Tag Archives: New York Times

The U.S. press on Sinn Féin election wins, 1918 and 2020

Ireland’s Feb. 8 national election has produced the unexpected result of Sinn Féin out-polling two mainstream center-right parties. As CNN reports:

The votes are still being counted but this left-wing, Irish nationalist party has pulled off a major political upset, breaking a century of dominance by establishment heavyweight parties (Fine Gael and Fianna Fail) and changing the political landscape of Ireland likely forever.

Dublin historian John Dorney, chief editor of The Irish Story, wrote on Twitter that some people (including Gerry Adams) are drawing comparisons to Sinn Féin‘s historic 1918 election shocker, when it swept aside the previously dominant Irish Parliamentary Party. By coincidence, both votes were held on Saturdays. Dorney cautioned, “It’s not really a good comparison.”

For perspective, Dorney reposted his centenary story about the 1918 election. “From this election comes the roots of the modern Irish state, but also of modern Irish Republicanism and its claim for a mandate for the full independence of all Ireland.”

Here are my own 100th anniversary posts about:

Here is more 2020 American press coverage of the latest Sinn Féin win:

From The New York Times:

Sinn Féin, a leftist party long ostracized from Irish politics over its ties to sectarian violence, won the popular vote and seized its largest-ever share of parliamentary seats in the country’s national elections … . The vote loosened a 90-year stranglehold on power by two center-right parties in Ireland and put Sinn Féin on the doorstep of joining a coalition government, a remarkable rebuke to a political establishment that tried to paint it as aberrant and unelectable throughout the campaign.

From National Public Radio:

Despite the peace [in the North], bad memories linger on both sides of the border, and Sinn Féin continues to carry the baggage of its historical association with the IRA. … Hence the reluctance of Fine Gael and Fianna Fail leaders to even work with the party … But among voters, it appears that baggage has become lighter with time.

From The Washington Post:

Sinn Féin is rooted in the cause of Irish unity. … With the armed conflict in Northern Ireland largely over, it’s grown into a broadly center left party, contesting elections north and south of the border on a platform of tackling austerity and taxing the wealthy.

From NBC News:

Those who lived through “the Troubles” … will never forgive Sinn Féin for their historic link with the IRA, while the younger generation simply don’t have the same associations. The question now is whether Sinn Féin will turn out to be the party the older generation is so afraid of, or the party into which young people have put all their hopes.

From Bloomberg:

Irish stocks dropped as investors digested Sinn Féin’s potential influence on policy. … Betting odds suggest a coalition between Fianna Fail, Sinn Féin and the Green Party remains the most likely outcome.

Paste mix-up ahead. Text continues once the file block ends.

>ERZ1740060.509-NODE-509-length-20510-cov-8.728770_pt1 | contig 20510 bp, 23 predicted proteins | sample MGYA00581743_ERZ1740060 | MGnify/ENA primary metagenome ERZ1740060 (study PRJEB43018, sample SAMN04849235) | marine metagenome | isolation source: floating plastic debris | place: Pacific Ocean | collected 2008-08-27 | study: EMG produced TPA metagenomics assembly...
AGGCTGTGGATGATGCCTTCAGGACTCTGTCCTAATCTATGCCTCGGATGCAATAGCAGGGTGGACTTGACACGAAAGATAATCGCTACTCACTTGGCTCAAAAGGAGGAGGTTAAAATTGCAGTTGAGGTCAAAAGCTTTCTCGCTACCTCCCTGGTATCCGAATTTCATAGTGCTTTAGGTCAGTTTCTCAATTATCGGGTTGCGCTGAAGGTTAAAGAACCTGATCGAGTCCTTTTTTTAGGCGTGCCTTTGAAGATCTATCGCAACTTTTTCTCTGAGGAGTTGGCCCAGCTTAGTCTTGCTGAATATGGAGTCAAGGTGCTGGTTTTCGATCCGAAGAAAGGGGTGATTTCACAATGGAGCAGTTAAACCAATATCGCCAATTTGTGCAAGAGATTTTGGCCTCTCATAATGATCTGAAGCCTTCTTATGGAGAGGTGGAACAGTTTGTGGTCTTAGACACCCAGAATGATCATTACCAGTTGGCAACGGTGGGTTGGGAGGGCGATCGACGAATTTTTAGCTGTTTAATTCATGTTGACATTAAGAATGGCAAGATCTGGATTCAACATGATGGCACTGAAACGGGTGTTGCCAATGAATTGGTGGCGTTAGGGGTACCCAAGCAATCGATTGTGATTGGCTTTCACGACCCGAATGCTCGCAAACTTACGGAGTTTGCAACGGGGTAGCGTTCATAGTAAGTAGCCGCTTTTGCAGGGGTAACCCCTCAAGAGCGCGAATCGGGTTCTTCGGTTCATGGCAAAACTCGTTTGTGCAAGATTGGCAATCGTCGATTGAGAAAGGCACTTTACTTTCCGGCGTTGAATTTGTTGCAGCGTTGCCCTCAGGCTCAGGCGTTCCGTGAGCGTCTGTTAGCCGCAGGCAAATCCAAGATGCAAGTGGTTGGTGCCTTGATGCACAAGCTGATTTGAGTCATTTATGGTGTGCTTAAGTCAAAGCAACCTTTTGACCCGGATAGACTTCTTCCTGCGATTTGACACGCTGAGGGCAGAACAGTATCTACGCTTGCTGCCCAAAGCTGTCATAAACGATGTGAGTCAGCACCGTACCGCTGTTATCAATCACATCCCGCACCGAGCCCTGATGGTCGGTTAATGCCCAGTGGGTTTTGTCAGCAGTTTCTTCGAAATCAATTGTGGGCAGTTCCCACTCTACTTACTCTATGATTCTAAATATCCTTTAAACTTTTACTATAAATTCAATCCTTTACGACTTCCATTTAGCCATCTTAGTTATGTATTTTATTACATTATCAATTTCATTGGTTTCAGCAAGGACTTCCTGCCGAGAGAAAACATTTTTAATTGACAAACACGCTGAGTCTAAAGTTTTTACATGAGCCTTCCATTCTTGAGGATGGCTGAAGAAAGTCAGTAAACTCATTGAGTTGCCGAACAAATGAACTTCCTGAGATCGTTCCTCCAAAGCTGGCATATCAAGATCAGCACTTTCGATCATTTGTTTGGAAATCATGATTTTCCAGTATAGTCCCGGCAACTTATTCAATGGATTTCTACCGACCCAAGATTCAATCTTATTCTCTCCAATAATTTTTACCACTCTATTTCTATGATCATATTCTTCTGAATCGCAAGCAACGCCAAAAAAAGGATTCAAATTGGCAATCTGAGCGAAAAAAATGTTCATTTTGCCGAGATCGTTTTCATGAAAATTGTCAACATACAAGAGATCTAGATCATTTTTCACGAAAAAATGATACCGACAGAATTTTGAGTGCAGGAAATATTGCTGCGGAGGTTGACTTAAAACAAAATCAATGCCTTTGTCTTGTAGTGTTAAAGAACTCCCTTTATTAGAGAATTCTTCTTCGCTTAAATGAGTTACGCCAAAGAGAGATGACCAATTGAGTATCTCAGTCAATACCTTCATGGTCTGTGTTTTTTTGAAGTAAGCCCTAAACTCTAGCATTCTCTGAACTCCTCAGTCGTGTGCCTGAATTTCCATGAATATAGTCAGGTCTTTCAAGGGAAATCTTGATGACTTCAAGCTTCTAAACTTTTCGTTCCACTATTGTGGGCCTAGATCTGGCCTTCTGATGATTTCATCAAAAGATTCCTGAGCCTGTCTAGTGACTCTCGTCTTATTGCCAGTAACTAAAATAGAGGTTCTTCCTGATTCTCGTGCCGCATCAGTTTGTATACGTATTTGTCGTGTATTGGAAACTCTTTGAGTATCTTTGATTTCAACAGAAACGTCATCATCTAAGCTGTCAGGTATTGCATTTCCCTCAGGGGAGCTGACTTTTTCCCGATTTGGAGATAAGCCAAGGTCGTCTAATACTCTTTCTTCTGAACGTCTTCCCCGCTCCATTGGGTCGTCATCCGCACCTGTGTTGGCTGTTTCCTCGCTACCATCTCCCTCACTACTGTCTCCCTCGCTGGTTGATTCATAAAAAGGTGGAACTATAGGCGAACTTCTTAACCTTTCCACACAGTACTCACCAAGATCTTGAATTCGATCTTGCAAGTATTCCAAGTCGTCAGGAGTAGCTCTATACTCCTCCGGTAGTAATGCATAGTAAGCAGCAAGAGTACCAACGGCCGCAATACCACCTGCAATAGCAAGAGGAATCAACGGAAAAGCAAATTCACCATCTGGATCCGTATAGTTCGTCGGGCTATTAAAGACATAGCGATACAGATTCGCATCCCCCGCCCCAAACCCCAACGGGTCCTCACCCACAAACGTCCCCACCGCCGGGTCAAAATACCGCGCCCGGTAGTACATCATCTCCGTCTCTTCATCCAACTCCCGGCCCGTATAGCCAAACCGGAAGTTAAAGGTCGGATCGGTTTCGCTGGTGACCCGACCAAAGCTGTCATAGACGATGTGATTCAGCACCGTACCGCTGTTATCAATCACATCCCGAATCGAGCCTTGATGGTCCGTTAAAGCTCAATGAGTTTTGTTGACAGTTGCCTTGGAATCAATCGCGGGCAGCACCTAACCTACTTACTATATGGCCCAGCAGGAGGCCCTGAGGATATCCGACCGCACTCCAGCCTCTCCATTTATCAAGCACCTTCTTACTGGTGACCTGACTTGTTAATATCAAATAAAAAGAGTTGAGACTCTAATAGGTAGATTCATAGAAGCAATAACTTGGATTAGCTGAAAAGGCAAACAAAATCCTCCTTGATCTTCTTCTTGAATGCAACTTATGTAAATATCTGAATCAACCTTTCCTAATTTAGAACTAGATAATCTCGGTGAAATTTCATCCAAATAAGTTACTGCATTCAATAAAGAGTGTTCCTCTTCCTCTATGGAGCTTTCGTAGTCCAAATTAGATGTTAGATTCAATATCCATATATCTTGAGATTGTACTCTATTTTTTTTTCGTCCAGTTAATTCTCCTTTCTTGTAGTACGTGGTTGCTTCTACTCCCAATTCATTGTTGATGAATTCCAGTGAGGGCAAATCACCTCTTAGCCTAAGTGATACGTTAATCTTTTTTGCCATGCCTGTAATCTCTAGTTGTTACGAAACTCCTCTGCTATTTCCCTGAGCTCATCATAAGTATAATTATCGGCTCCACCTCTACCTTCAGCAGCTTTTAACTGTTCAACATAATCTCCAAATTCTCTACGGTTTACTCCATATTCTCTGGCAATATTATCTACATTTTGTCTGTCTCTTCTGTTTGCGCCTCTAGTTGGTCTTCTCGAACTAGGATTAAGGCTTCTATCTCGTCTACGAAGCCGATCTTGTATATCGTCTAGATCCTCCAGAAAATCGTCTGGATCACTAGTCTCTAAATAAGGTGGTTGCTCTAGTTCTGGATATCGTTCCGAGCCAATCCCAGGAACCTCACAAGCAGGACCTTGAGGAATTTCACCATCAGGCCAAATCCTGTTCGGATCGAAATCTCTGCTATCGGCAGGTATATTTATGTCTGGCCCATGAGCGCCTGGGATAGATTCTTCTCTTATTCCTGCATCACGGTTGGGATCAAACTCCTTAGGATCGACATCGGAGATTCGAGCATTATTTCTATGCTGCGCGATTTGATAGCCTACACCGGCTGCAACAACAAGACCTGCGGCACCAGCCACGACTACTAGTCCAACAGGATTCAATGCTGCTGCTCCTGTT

W.B. Yeats arrives in New York, January 1920

Irish poet William Butler Yeats sailed into New York City on Jan. 24, 1920, for what was his fourth of five lifetime visits to America. The other tours were in 1903/4, 1911, 1914, and 1932/33. Cumulatively, he spent more than a year in the United States.

“Spurred no doubt by the strength of patriotic sentiment he encountered among Irish Americans, he made some of his most overtly nationalistic pronouncements while he was in America,” according to the Embassy of Ireland, USA. “By the time Yeats returned to the United States in 1920 everything in Ireland had, as he put it in Easter 1916  ‘changed utterly’ and the country was in the throes of a war of independence. The Easter Rising had revived Yeats’s interest in Irish affairs and encouraged him to move back to Ireland from London where he had lived for most of the previous three decades.” 

Clipping from the Daily News (New York, N.Y.), Jan. 27, 1920, page 10.

Yeats’ 1920 U.S. tour began a year after the first Dáil Éireann was established in Dublin, seven months after stowaway Éamon de Valera arrived in New York; and a week after the Irish bond drive was launched in America. It was Yeats first American visit with his wife, Georgie Hyde-Lees, whom he’d married in 1917.

He “looked every bit the idealist and dreamer he is said to be, with his unruly hair pushed back from his well-shaped brow and a flowing tie setting off the English tweed suit he wore,” The New York Times reported.1 The newspaper quoted him:

Ireland is now a country of oppression. While there is much talk of freedom, there is little to be had. Because of the great political battles now being waged one must guard his speech and even the mail is not allowed to pass untouched. It is quite [clear] something must be done in Ireland. A settlement will be difficult because of many factors, but a settlement there must be.